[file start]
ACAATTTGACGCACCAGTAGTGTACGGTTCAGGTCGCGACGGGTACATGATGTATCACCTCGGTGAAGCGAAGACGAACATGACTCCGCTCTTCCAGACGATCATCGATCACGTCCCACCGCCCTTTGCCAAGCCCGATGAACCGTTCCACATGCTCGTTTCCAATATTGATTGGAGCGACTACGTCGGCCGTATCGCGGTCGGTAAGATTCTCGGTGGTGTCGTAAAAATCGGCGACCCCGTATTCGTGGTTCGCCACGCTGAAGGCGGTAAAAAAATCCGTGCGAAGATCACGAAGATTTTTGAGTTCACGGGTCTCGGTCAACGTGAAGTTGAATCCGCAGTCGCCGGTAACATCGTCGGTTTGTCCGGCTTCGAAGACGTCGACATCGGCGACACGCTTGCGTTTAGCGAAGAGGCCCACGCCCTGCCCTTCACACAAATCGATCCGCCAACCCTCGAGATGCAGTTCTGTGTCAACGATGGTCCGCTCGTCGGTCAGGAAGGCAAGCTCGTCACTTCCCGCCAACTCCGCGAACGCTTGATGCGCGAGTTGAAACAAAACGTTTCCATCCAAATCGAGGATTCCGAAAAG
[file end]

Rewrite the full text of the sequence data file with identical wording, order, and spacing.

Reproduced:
ACAATTTGACGCACCAGTAGTGTACGGTTCAGGTCGCGACGGGTACATGATGTATCACCTCGGTGAAGCGAAGACGAACATGACTCCGCTCTTCCAGACGATCATCGATCACGTCCCACCGCCCTTTGCCAAGCCCGATGAACCGTTCCACATGCTCGTTTCCAATATTGATTGGAGCGACTACGTCGGCCGTATCGCGGTCGGTAAGATTCTCGGTGGTGTCGTAAAAATCGGCGACCCCGTATTCGTGGTTCGCCACGCTGAAGGCGGTAAAAAAATCCGTGCGAAGATCACGAAGATTTTTGAGTTCACGGGTCTCGGTCAACGTGAAGTTGAATCCGCAGTCGCCGGTAACATCGTCGGTTTGTCCGGCTTCGAAGACGTCGACATCGGCGACACGCTTGCGTTTAGCGAAGAGGCCCACGCCCTGCCCTTCACACAAATCGATCCGCCAACCCTCGAGATGCAGTTCTGTGTCAACGATGGTCCGCTCGTCGGTCAGGAAGGCAAGCTCGTCACTTCCCGCCAACTCCGCGAACGCTTGATGCGCGAGTTGAAACAAAACGTTTCCATCCAAATCGAGGATTCCGAAAAG